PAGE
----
Cette page est disponible en français également. Voir ici →

Lubanga Defense To Question ICC Investigator And Two Intermediaries

An investigator from the Office of The Prosecutor (OTP) at the International Criminal Court is due to give evidence in the war crimes trial of former Congolese leader Thomas Lubanga.

Presiding Judge Adrian Fulford disclosed on Wednesday that the unnamed investigator, as well as two intermediaries of the ICC’s prosecution investigators, would be testifying at the trial. The three witnesses will testify at the behest of Mr. Lubanga’s defense.

From this week’s hearing it emerged that besides one defense witness who is expected to testify next week, the trial will hear from the investigator and the two intermediaries, then the defense will ask judges to stop the proceedings on the grounds of abuse of process. 

Mr. Lubanga stands accused of the war crimes of recruiting, conscripting, and using children under the age of 15 in armed conflict in the Democratic Republic of Congo. Prosecutors claim that he committed the crimes during 2002 and 2003 while he headed the Union of Congolese Patriots (UPC). 

Mr. Lubanga’s defense has accused intermediaries of the OTP’s investigators of bribing and coaching witnesses. The defense has also said all witnesses who claimed in court that they were former child soldiers in the UPC never actually served with the group.

Because of this alleged abuse of process in putting together evidence against Mr. Lubanga, the defense in January declared that it would ask judges to dismiss the case after producing witnesses who would give evidence on how evidence was allegedly forged. 

Meanwhile, a former child soldier testifying at the trial on Tuesday said that he was reluctant to quit the UPC militia, even when a relief worker repeatedly promised him financial support if he abandoned military service. 

‘Witness 297’, who testified over three days, stated that he did not want to quit the militia group because being a soldier offered him financial security.

 He told court that UPC soldiers used to extort money from civilians at roadblocks. Sometimes the soldiers were sent by their commanders to get money from civilians, but they never handed over all the collections to their superiors. Other times the soldiers went out at night on their own initiative and hassled money out of civilians, he added.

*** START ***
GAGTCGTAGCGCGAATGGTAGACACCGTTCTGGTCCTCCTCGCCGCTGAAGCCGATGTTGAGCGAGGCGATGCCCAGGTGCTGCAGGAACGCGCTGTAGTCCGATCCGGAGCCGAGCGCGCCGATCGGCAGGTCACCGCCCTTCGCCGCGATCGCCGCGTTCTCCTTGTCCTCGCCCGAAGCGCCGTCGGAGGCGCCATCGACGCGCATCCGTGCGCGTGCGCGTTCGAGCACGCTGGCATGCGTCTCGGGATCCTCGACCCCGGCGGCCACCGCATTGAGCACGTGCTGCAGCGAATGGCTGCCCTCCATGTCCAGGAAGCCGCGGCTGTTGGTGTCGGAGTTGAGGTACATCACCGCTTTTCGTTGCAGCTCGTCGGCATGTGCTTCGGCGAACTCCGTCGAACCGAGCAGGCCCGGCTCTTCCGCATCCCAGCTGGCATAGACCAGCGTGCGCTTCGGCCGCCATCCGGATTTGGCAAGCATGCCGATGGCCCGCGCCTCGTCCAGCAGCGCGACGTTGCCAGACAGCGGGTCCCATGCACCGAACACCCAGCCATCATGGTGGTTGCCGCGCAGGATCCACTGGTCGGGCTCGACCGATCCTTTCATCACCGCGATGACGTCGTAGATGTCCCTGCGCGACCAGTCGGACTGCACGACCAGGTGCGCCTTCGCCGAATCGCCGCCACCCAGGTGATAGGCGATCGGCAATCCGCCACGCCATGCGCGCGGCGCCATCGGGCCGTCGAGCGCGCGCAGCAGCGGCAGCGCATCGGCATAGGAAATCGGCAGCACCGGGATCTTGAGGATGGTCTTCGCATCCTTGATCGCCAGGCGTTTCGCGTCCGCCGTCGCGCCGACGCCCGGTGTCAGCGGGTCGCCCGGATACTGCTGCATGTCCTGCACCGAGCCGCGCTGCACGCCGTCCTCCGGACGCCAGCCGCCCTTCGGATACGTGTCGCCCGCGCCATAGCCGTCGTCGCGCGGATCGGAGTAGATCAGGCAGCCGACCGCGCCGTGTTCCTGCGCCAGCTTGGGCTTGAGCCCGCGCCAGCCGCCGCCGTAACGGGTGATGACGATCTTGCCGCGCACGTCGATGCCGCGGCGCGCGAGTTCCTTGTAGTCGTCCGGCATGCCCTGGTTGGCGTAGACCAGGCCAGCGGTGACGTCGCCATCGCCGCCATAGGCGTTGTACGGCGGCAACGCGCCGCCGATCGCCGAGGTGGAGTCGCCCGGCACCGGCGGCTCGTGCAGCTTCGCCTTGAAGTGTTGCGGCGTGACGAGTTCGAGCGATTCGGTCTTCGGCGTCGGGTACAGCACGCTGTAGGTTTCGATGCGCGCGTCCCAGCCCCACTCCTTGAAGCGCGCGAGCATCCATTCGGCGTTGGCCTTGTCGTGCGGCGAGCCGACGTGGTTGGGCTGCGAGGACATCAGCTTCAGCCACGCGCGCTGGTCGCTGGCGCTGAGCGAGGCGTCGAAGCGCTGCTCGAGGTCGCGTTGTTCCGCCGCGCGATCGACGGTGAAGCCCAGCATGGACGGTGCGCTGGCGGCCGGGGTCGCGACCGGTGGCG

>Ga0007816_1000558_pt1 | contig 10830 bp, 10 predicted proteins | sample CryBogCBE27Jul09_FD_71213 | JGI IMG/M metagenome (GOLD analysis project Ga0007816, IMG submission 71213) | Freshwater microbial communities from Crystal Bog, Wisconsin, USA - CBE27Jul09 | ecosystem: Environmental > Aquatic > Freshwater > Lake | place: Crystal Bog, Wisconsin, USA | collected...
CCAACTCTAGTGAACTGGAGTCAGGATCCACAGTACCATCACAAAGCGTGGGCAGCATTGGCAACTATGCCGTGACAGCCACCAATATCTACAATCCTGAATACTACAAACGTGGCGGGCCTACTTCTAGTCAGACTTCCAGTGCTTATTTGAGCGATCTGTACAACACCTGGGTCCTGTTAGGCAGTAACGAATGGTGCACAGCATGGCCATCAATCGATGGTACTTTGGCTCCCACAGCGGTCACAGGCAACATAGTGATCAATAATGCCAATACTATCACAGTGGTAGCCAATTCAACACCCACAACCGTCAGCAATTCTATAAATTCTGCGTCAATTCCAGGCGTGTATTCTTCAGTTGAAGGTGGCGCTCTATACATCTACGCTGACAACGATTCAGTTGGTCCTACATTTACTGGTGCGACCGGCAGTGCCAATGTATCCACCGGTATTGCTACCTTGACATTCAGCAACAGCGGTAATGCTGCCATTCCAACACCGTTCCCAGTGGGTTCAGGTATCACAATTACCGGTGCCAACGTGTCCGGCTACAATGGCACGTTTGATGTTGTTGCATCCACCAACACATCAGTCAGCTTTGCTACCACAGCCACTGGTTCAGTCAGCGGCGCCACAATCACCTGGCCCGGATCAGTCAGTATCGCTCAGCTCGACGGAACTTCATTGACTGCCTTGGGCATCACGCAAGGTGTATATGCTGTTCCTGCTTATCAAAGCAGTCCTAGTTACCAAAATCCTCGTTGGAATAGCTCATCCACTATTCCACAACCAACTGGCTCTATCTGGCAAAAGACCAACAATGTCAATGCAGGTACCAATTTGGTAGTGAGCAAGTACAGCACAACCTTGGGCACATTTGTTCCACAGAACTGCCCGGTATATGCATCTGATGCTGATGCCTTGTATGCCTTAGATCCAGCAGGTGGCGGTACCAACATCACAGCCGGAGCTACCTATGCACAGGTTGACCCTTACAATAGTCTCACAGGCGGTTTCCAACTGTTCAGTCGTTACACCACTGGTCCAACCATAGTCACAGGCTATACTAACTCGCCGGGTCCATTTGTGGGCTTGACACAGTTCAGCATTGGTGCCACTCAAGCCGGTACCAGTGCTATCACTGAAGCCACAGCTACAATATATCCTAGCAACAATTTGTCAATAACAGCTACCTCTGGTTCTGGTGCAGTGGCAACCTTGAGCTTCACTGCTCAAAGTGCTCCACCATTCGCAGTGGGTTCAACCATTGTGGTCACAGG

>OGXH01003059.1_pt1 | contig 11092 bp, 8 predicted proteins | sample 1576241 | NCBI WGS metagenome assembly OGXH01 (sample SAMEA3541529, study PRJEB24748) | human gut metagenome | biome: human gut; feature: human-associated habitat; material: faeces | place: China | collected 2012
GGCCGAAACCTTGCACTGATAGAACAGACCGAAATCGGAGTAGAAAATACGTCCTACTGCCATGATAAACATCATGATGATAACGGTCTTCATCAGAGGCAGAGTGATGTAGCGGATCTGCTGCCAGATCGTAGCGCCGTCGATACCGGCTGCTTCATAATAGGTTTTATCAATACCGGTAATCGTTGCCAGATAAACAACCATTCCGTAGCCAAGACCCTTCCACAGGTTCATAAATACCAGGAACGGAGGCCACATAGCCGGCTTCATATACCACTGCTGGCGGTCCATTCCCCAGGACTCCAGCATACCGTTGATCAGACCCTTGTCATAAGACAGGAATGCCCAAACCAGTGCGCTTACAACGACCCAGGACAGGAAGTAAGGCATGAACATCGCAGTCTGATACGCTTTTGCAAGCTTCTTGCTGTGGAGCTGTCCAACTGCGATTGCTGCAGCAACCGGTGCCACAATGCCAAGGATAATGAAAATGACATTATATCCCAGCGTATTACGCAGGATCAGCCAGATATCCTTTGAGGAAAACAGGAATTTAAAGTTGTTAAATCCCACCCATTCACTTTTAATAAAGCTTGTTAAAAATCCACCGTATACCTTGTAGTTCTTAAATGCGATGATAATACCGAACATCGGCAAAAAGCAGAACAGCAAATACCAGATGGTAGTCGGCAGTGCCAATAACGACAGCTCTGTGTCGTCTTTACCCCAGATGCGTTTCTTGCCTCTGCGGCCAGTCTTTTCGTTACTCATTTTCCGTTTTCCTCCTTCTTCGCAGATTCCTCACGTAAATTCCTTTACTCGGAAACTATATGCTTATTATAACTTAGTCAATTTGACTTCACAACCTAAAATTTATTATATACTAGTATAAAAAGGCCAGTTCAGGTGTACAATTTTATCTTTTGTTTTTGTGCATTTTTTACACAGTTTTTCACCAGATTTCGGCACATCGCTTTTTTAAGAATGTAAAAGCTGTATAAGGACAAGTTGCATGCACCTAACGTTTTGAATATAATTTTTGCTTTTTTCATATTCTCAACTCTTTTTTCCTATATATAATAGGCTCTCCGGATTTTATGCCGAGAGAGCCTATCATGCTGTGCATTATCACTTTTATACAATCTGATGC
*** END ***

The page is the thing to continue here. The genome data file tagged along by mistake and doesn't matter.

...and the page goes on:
‘Witness 297’ recalled that while serving as a UPC child soldier he had several meetings with the relief worker whose name was given as Mr. Mbusa. The witness stated that on many occasions he received soap and clothes from Mr. Mbusa and that during these meetings the relief worker advised him to quit military service. 

He said that Mr. Mbusa was at the time working with the UN Children’s Fund (UNICEF) and that he used to distribute food and other relief items to displaced people in the war-torn Ituri province.

Some of the meetings the witness had with Mr. Mbusa were attended by investigators from the OTP, the witness said.

“They told me to withdraw from military service and they would help me if I ceased military service,” ‘Witness 297’ said of the discussions at the initial meetings with the ICC prosecution investigators. The witness said he was told that he would be offered financial assistance to enable him to train as a driver or a mechanic.

The witness recounted in court how he was grabbed from his school by soldiers led by Floribert Kisembo and forcefully conscripted into the Patriotic Forces for the Liberation of Congo (FPLC), the UPC’s armed wing.

He stated that he went on to serve as a bodyguard to Mr. Kisembo, the man who, according to ICC prosecutors was the chief of staff of the group. Eventually, he deserted the militia.

‘Witness 297’ was on the list of prosecution witnesses, but due to ill health he did not get to testify last April as had been scheduled. The prosecution rested its case last July but recently expressed interest in hearing the incriminating evidence this witness has.

However, when ‘Witness 297’ appeared, prosecutors also questioned him about his assertions about the alleged role played by an intermediary of the OTP in corrupting evidence against Mr. Lubanga.

In fact, because of the claims made by ‘Witness 297’ about that intermediary, it is the defense that recently made the request to judges to invite this witness to testify. The defense claims that much of his testimony fits in with their own submissions on the alleged coaching of witnesses and falsification of evidence by the intermediaries.

On Monday, ‘Witness 297’stated that he underwent training at three UPC camps, was deployed and fought in many areas but he never saw Mr. Lubanga in any of those places.

On Wednesday, defense attorney Jean-Marie Biju-Duval pointed out to the witness that in the statement the witness gave to the OTP in 2007 he never mentioned where UPC soldiers abducted him from, yet in court he stated that he was abducted from Katoto School.

The witness said he did not recall what he said to OTP investigators on the issue, but he was certain that he was abducted from Katoto School. 

Biju-Duval also asked ‘Witness 297’ to explain why in his interview with Mr. Lubanga’s defense last December he stated that soldiers who abducted him took him to Aru, yet in court he claimed they took him to Nizi.

“When I discussed this with you I had forgotten the names of the towns or villages. If I said Aru it’s probably because my memory was not working correctly and I forgotten,” replied the witness.

He added that when he met the defense lawyers he was not informed that they were going to interview him. “I did not know whether you had come to arrest me. I was afraid,” he said.

The defense will continue its cross-examination of ‘Witness 297’ on Monday, May 24, 2010.